Wednesday, February 22, 2012

Graphic Designers

One of the first graphic designers I came upon in my research was a man called David Carson. Each website I looked at concerning his work, praised his creativity and his ingenuity. He was born on September 8, 1954 in Corpus Christi, Texas. Carson's first actual contact with graphic design was made in 1980 at the U of A on a two week graphics course, taught by Jackson Boelts. He attended San Diego State University as well as Oregon College of Commercial Art. Later on in 1983, Carson was teaching high school Sociology in del mar California when he went to Switzerland, where he attended a three-week workshop in graphic design as part of his degree. This is where he met his first great influence, who also happened to be the teacher of this course, Hans-Rudolf Lutz.
Later in the 1990s he directed a couple magazine's where is work first became known. It was his magazine Ray Gun that made David renown in graphic design. It is said this work features "distortions or mixes of 'vernacular' typefaces and fractured imagery, rendering them almost illegible". He is also credited with "changing the public face of graphic design". His work features unconventional designs and non-mainstream techniques. He helped change the work other graphic designers produced through the example of his own work, especially in his magazines.

Another graphic designer I found was Rob Janoff. In 1977, Janoff worked for Regis McKenna as an art director and was tasked to design the logo for Apple Comupter, creating an apple with a bite out of it. It is said that the bite taken out of the apple was to make sure the apple was not confused for another fruit, but this is still just speculation. The real reason for the colorful stripes was that the Apple II was the first computer that provide us to see colorful images on monitor.  Also, it was an attempt to attract attention to everyone, especially to young people. He also created ads and printed materials for Apple. Later he did design work for both IBM and Intel. According to Rob Janoff, simplicity and readability in design are key factors for being successful.
His work is some of the most well known graphic designs ever. Around the world his work is some of the most recognizable, especially his apple logo. Because of Apple's rise to popularity his work also gained popularity. The simplicity of the design, but also the sleekness of it helped make it such a genius design. Its message is conveyed in one simple picture, but that picture has become more influential then any other. He was my favorite graphic designer that I researched because I have seen his work, so he seems more real to me. Also I really liked his design, which made him much more of a favorite to me.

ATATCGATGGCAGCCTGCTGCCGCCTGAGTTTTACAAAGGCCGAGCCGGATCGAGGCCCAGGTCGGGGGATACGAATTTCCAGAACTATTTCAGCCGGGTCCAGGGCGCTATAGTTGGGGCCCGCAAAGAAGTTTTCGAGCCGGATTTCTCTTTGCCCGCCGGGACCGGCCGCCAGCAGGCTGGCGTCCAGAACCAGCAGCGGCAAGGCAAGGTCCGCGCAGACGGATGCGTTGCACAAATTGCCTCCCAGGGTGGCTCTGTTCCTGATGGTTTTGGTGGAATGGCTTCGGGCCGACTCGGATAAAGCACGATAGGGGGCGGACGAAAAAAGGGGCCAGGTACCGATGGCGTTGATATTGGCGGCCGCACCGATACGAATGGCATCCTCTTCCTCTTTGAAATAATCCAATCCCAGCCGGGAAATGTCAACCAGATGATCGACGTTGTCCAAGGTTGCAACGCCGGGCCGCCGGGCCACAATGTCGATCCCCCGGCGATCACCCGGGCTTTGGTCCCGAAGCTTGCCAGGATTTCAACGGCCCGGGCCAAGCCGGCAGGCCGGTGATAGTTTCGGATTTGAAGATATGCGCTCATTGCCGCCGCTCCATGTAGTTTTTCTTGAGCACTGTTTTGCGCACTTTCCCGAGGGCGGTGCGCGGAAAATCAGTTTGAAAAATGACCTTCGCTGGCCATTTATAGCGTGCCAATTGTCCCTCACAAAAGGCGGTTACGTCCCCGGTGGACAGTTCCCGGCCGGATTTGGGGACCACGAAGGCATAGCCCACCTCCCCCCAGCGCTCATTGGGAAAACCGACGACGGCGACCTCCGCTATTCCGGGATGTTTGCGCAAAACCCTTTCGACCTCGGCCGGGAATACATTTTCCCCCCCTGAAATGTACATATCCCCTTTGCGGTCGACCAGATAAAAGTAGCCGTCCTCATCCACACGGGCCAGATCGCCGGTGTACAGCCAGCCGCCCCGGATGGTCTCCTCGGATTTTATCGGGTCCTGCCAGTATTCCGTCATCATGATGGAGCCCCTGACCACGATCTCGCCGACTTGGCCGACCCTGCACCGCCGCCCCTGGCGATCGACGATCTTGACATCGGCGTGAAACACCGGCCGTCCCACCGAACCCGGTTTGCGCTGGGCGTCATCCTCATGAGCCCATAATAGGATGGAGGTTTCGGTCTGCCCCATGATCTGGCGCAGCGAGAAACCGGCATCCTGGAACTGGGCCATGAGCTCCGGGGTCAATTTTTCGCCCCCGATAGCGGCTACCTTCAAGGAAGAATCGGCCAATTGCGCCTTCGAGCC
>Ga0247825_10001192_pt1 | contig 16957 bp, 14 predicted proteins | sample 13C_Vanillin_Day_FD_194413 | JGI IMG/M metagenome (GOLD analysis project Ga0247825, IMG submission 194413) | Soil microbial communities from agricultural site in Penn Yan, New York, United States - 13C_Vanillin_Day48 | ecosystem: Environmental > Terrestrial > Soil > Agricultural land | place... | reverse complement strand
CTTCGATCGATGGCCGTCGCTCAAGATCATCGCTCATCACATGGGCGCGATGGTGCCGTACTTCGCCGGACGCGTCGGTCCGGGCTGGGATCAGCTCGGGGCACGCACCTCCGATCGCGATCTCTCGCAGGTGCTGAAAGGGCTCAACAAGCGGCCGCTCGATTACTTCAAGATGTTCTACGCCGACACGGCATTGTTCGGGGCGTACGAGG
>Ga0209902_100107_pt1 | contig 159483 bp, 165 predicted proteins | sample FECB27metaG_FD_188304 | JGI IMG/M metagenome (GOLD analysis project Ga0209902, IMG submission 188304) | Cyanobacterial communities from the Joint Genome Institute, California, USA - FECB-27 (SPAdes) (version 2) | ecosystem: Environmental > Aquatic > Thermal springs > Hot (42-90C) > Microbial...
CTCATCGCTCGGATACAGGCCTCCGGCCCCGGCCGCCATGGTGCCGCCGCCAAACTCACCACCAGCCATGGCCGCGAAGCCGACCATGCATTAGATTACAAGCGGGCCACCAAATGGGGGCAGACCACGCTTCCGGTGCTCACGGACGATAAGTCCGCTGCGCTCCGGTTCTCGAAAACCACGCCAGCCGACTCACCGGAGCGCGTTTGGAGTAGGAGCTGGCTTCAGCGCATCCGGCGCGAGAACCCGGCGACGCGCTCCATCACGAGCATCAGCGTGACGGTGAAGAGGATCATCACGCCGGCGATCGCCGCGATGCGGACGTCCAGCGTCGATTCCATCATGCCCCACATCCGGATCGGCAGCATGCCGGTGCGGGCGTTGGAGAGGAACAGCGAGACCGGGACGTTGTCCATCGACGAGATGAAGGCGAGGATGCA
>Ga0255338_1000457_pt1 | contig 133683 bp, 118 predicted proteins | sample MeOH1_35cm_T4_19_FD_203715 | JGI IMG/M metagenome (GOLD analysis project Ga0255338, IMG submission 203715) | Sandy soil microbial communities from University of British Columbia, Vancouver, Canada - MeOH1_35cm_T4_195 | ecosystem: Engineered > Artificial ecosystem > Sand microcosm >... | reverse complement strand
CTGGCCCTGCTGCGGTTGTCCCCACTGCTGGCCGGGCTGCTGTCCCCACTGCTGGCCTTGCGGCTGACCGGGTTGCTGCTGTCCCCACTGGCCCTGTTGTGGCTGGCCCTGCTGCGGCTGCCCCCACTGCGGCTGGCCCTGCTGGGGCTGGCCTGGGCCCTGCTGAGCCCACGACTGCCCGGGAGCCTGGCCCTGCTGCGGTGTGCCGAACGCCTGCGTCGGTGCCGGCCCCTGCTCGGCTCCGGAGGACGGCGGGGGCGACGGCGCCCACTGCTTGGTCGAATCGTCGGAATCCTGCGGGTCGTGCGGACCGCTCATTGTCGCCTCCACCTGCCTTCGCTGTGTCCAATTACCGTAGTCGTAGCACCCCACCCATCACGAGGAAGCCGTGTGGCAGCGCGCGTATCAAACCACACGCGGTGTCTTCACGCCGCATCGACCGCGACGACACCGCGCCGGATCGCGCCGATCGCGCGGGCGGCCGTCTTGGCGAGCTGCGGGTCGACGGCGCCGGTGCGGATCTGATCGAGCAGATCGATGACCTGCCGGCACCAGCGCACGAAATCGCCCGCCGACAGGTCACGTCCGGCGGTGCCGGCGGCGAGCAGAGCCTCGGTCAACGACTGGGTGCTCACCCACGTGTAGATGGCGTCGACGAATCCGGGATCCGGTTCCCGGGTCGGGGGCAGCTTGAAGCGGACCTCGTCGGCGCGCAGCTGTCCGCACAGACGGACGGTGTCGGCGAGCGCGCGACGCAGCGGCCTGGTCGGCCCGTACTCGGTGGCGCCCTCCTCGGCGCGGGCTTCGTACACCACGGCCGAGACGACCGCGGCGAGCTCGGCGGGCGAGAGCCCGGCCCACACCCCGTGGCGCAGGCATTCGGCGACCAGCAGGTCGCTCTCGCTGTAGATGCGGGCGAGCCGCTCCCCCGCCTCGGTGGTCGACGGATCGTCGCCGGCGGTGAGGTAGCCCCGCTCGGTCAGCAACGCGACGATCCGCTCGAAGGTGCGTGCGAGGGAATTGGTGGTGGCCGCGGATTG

Monday, February 13, 2012

Balance in Graphic Design

Balance places elements on the page so that text and graphic elements are evenly distributed. In layouts with an even balance the graphics don't overpower the text and the page doesn't seem to tilt to one side or the other. Balance in graphic design can be achieved by adjusting the visual weight of each element, both in terms of scale, color, contrast, etc.


Symmetrical balance is seen in perfectly centered compositions or those with mirror images, like the image pictured on the right as well as below. In a design with only two elements they would be almost identical or have nearly the same visual mass. Symmetrical pages don't have to have the exact same text or images on each half, it's more about the overall look and feel. Each half would have about the same amount of text or the same number and size of images, or everything is aligned down the middle.

Asymmetrical design is typically off-center or created with an odd or mismatched number of disparate elements. This asymmetry can be viewed through the example on the right as well as below. When the left and right sides of the design are unequal it is said to have asymmetrical balance. But asymmetrical does not necessarily mean unbalanced. A print document may also be asymmetrical in other ways. A folded piece with distinctly uneven panels has asymmetrical folds. The shape of a diecut or the shape of a package where the left and right or top and  bottom are not mirror images is
asymmetrical as well.